Articles and thoughts by Peter Holslin

Theocracy bites: Indie-rockers Hypernova won’t return to Iran any time soon

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Raam (second from right) cut his teeth in basement shows - Photo by Jeffrey Grossman

If you think making it big here is hard, try being a rock band in Iran—where rock music is officially considered a decadent vice of Western imperialists.

Alcohol is banned and music venues are nonexistent in Iran, so the rock band Hypernova spent seven years in Tehran’s underground scene, playing basement shows and birthday parties. There aren’t any legal recording studios, so they recorded their 2006 EP, Who Says You Can’t Rock in Iran?, in their friend’s crappy home studio. They’ve been doing much better since their move to the United States in 2007—they’re living in Brooklyn and touring nationally—but they still hide their real identities to protect their families back home.

“The problem with the underground is there’s only so much you can do there,” says Raam, the band’s 29-yearold lead singer and guitarist, in a recent phone interview. “You’re either going to end up in prison or you’re not going to make any money. You’re not going to be able to pursue that other career unless you’re rich enough to just play in your own basement for the rest of your life.”

They don’t have any plans to return home any time soon—in part because it’s a foregone conclusion that they’d be thrown in jail for a song like “Viva la Resistance,” the second track on their debut full-length, Through the Chaos. Over a muted guitar and a bouncy bass line reminiscent of The Strokes, Raam sings, “Your theocratic, neo-fascist ideology / is only getting in the way of my biology.”

In a way, Raam says, they’re better off outside Iran.

“The more success we see over here,” he says, “the more hope it gives to all the kids back home.”

Iranians have always been keen on Western music (on YouTube, there’s an amazing video from 1991 of some Persian dudes break-dancing at a party in Tehran), but Iranian music has gained wider popularity in the year since the birth of the Green Movement, a grassroots civil-rights campaign kick-started by the controversial reelection of President Mahmoud Ahmadinejad.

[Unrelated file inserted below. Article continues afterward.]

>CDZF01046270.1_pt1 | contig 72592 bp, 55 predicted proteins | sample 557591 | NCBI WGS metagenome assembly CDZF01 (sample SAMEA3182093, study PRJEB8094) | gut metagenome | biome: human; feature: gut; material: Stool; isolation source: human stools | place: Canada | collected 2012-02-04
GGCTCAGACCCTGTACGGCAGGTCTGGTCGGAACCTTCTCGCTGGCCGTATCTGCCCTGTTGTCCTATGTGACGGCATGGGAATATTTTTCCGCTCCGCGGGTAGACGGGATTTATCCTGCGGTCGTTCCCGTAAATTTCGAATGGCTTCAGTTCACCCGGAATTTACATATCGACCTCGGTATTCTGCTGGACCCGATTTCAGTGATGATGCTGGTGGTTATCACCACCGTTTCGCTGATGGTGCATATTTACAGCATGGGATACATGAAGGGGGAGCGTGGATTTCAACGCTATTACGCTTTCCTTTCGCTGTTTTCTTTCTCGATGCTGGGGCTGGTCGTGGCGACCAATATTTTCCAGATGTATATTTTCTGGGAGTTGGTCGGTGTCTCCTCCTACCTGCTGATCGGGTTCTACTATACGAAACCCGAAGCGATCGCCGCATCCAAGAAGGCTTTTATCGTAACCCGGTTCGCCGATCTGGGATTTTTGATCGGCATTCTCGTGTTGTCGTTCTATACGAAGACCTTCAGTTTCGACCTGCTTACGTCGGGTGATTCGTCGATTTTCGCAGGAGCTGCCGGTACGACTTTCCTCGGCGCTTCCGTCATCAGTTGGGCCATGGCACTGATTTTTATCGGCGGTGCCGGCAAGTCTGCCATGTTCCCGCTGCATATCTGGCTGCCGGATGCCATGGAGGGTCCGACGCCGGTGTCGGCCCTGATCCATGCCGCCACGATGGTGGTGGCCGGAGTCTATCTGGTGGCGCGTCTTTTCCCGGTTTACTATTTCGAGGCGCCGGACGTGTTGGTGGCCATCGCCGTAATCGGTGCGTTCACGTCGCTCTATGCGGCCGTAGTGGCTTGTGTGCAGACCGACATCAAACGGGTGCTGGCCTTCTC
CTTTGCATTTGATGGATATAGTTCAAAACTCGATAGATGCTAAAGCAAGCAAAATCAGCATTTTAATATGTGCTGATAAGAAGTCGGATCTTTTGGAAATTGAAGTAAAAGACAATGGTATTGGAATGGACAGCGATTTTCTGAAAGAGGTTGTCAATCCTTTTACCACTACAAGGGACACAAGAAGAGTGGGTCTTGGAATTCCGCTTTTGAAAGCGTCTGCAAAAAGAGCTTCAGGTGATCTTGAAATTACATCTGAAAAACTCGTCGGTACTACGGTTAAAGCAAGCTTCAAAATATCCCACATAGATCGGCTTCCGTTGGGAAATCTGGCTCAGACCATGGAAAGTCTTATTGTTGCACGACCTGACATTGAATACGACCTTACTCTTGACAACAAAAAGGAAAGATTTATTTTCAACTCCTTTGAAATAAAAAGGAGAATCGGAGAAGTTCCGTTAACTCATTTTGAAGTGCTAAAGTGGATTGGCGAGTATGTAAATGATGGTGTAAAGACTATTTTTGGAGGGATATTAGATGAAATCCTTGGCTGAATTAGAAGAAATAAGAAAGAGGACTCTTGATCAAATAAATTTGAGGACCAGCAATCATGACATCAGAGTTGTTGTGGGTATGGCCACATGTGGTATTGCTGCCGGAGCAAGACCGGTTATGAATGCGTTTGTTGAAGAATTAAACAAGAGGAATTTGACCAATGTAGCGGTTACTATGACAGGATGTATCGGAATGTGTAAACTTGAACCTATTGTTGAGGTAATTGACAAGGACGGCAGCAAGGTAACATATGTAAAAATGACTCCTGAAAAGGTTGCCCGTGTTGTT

The 2009 film No One Knows About Persian Cats shed light on Tehran’s underground music scene and an adorable indie-pop duo called Take it Easy Hospital. Shahin Najafi, a Persian rapper based in Germany, has become famous for cutting rhymes that attack Iran’s oppressive theological strictures.

But as the Iranian government does all it can to crush the Green Movement, they’ve raised the stakes for artists looking to speak out.

When Raam, who describes himself as “non-religious,” first started playing with Hypernova drummer Kami in 2000, the country was undergoing liberal reforms under the leadership of President Mohammad Khatami. “Holding a girl’s hand in public was almost impossible 10 years ago,” Raam says. “But during Khatami, small things like that became more culturally acceptable.”

But today, the government is reportedly cracking down harder than ever before. Peaceful demonstrators have been attacked by paramilitary youths wielding batons. Bloggers and filmmakers have been arrested and kept in solitary confinement. In December, Iranian authorities detained and intimidated Shahram Nazeri, a respected vocalist who recorded a protest song; he’s been silent ever since.

And don’t even think about holding a girl’s hand.

Recently, the Ministry of Culture and Islamic Guidance went so far as to impose guidelines on men’s hairstyles.

“It’s going to take time, but I really do think that struggle is going to prevail,” Raam says. “I think one of the greatest points about the Green Movement, and just the movement of the people, is that they’re demanding that all fundamental basic rights be respected. Everyone should have the freedom to be and follow what they want—but, more importantly, everyone should also be represented equally.”

To its detriment, Hypernova isn’t all that different from countless other bands. Straight-ahead rock songs like “Universal” and “Fairy Tales” may be incredibly catchy, but they’re not groundbreaking or unique. But maybe Raam’s being too harsh when he freely says that Hypernova’s music is “far from good.” To be sure, they’re making headway by introducing synths and live sequencing, dispensing with the tired Strokes formula that defines most of Through the Chaos.

Still, it’s unclear whether they’ll ever reach their ultimate ambition: global recognition.

“For us, the goal is to become so famous and so big one day that when we go back home, we’ll be untouchable,” Raam says. “Like, you know, ‘Do your worst.

Throw me into jail.’ “But, hopefully, it won’t come to that,” he adds. “I don’t want to go to Iranian jail.”

Hypernova plays with The Black Diamond Riders at Bar Pink on Sunday, July 18.

This article ran in last week’s issue of San Diego CityBeat.


Written by Peter Holslin

July 20, 2010 at 7:34 pm

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